A law going into effect this month is forcing the Internal Revenue Service (IRS) to employ private debt collection companies, a plan which will not only cost the agency money, but will make it easier for scammers to defraud Americans.
The provision, which is buried in the new $305-billion highway bill passed by Congress, means that bill collectors will be using the same tactics to collect tax debt as they do for a late credit-card payment. That concerns IRS officials, who have long warned Americans not to take seriously calls from scam artists claiming to be from the agency.
IRS Commissioner John Koskinen told The Washington Post that the agency’s traditional message has been “if you are surprised to be hearing from us, you’re probably not hearing from us because you won’t hear from us first by phone.”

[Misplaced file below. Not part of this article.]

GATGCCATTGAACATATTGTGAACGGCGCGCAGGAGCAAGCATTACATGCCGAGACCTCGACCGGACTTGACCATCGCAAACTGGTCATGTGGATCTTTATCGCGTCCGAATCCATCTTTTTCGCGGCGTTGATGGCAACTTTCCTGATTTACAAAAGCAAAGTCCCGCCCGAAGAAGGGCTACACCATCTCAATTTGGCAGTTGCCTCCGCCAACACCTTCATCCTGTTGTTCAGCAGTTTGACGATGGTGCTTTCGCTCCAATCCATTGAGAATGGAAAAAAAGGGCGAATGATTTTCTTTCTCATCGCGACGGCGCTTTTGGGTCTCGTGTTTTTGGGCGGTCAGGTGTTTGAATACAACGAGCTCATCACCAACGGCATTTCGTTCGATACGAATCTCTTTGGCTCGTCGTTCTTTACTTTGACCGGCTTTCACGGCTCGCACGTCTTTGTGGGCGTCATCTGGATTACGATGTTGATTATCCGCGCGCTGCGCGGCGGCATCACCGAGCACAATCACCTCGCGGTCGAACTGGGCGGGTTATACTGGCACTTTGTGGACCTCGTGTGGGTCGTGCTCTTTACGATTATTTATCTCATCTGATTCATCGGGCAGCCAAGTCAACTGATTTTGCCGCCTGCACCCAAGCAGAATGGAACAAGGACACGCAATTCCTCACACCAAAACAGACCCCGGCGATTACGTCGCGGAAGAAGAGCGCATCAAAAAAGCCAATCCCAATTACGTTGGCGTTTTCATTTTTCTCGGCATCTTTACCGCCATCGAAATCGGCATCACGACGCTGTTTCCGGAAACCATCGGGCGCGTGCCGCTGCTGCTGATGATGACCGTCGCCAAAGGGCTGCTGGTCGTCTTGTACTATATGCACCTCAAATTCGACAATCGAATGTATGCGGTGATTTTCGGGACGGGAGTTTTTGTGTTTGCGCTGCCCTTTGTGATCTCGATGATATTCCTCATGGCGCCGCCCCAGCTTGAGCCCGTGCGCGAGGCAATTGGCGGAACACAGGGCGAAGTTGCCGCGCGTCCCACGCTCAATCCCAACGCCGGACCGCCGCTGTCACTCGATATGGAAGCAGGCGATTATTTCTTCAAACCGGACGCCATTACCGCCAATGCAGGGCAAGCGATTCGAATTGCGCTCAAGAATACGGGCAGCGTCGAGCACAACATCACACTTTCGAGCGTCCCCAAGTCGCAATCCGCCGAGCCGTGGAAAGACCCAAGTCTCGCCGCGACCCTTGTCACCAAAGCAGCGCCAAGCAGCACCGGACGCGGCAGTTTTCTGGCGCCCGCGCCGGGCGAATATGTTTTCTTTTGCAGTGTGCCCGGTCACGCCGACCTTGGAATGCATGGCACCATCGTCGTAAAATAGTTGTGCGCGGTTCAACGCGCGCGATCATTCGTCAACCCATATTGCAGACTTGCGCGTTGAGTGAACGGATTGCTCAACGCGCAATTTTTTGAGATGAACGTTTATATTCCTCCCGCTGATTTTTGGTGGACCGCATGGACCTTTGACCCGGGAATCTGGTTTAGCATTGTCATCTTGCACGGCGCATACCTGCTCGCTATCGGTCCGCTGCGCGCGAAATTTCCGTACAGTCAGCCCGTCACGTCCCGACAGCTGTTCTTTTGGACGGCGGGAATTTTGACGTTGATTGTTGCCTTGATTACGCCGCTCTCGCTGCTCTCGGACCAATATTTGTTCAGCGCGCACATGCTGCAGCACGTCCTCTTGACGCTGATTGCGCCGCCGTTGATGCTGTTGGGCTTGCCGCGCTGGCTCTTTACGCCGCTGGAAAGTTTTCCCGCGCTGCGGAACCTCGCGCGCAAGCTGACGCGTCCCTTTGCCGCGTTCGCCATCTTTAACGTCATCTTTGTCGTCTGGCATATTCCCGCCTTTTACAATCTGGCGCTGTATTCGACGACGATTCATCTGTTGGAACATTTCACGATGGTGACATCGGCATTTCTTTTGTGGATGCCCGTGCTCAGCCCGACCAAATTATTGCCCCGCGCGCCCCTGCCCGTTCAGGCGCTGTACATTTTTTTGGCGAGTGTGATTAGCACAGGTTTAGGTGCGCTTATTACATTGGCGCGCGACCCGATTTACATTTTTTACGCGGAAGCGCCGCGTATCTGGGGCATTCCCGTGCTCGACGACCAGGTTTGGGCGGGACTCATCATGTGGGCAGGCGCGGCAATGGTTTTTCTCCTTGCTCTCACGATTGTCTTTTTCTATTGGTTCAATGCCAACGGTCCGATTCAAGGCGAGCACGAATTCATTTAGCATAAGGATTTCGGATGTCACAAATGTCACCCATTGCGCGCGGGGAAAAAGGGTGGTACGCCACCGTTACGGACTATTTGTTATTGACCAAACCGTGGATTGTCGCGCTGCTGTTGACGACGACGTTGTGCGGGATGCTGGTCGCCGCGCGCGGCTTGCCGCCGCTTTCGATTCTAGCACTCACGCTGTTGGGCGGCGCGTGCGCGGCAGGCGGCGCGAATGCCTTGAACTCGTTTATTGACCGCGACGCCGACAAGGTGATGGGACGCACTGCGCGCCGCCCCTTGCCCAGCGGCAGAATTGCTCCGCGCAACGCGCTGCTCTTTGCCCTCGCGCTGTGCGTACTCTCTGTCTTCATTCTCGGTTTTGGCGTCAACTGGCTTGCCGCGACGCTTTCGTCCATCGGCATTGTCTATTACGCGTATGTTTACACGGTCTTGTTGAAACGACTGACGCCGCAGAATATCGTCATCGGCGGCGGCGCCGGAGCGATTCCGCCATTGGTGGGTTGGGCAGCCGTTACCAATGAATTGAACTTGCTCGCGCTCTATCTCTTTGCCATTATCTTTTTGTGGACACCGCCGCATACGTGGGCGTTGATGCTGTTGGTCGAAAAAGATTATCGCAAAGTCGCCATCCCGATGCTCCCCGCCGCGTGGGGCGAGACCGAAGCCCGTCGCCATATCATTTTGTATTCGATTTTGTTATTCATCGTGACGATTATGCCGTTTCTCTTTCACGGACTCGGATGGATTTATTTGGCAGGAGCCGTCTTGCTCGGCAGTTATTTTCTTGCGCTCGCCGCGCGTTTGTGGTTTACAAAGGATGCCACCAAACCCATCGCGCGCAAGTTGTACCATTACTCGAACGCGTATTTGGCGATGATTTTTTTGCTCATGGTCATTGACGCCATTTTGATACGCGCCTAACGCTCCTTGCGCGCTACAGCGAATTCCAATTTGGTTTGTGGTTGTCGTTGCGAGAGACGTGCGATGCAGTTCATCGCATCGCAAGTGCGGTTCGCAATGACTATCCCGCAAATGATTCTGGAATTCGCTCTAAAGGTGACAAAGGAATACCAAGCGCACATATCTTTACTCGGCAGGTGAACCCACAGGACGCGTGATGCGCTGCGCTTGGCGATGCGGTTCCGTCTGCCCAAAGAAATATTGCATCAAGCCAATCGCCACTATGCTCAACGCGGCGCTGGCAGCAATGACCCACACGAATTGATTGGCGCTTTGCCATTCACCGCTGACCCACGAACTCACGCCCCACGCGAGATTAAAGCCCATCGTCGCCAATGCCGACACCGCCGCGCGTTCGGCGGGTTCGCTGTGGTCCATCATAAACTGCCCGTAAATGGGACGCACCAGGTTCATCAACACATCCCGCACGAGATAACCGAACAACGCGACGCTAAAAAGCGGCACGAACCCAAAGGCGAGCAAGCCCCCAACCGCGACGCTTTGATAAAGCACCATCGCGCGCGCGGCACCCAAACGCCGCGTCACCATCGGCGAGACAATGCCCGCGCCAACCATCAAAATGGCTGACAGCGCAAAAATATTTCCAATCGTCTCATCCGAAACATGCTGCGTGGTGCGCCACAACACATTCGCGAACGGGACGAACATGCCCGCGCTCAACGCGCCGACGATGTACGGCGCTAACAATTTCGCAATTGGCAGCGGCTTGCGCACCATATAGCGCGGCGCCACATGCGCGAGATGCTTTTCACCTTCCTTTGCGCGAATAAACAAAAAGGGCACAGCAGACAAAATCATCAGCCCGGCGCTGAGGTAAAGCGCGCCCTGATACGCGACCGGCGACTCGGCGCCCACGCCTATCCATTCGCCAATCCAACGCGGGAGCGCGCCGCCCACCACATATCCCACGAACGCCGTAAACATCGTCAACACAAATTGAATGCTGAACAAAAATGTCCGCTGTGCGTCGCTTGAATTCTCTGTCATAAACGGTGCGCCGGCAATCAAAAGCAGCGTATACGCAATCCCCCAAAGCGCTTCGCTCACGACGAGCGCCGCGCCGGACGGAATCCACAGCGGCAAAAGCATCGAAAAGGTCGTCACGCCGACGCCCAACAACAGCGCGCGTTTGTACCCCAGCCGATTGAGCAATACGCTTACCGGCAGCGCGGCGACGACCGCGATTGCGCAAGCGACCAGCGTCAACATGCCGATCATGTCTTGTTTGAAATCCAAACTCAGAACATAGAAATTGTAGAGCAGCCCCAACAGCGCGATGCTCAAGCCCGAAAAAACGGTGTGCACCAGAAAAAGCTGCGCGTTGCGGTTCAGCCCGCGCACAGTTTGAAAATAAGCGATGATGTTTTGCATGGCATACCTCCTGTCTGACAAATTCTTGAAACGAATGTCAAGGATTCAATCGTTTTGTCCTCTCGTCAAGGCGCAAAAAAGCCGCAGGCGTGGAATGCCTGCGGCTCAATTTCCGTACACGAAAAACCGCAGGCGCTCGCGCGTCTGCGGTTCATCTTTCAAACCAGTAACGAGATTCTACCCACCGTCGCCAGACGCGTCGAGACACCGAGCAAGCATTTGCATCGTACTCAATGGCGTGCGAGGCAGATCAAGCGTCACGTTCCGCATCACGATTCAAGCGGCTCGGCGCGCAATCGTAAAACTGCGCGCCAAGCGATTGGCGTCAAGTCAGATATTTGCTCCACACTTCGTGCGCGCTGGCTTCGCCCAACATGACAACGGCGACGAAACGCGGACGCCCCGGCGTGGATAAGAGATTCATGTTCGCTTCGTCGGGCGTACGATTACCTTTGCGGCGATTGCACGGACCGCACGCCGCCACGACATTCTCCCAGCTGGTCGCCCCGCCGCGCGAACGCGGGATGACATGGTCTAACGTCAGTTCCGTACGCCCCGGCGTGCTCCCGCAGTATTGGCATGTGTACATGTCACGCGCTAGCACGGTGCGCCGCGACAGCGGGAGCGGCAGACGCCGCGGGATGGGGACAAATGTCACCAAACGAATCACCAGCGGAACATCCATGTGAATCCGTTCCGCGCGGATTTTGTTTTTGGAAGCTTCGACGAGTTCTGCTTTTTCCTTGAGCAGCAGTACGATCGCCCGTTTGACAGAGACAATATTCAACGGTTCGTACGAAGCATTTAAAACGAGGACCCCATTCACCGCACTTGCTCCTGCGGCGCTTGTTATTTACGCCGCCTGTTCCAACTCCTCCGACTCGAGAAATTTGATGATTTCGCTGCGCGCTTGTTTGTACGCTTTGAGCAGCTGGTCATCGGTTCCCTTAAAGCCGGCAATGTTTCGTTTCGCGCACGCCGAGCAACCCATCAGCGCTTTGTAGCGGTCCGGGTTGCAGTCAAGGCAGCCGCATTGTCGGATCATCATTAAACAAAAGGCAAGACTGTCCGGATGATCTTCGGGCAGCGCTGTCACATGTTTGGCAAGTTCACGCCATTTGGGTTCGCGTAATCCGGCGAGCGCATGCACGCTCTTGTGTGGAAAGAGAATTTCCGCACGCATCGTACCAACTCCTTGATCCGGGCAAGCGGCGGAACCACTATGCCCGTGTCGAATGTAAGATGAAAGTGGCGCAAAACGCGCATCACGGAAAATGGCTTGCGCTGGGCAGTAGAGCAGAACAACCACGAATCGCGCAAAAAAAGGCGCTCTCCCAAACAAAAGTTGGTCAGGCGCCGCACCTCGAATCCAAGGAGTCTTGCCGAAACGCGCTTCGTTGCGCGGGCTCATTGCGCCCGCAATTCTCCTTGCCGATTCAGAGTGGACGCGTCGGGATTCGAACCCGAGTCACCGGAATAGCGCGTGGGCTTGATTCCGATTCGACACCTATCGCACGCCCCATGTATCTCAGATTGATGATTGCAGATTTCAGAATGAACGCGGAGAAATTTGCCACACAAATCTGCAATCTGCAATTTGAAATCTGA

That won’t be the case anymore, as he told a Senate committee last summer. “So now if you suddenly have private debt collectors calling up, saying they’re from the IRS, they’re going to run into the work that we and the inspector general and everybody else has had warning taxpayers,” Koskinen said.
“There is a risk calls from private debt collectors will muddy that message,” national taxpayer advocate Nina Olson told the Post. “There is also a risk scammers will study the dynamics of the private collection agency calls and try to mimic them to fool taxpayers. As the IRS develops the program’s procedures, it will have to take steps to minimize…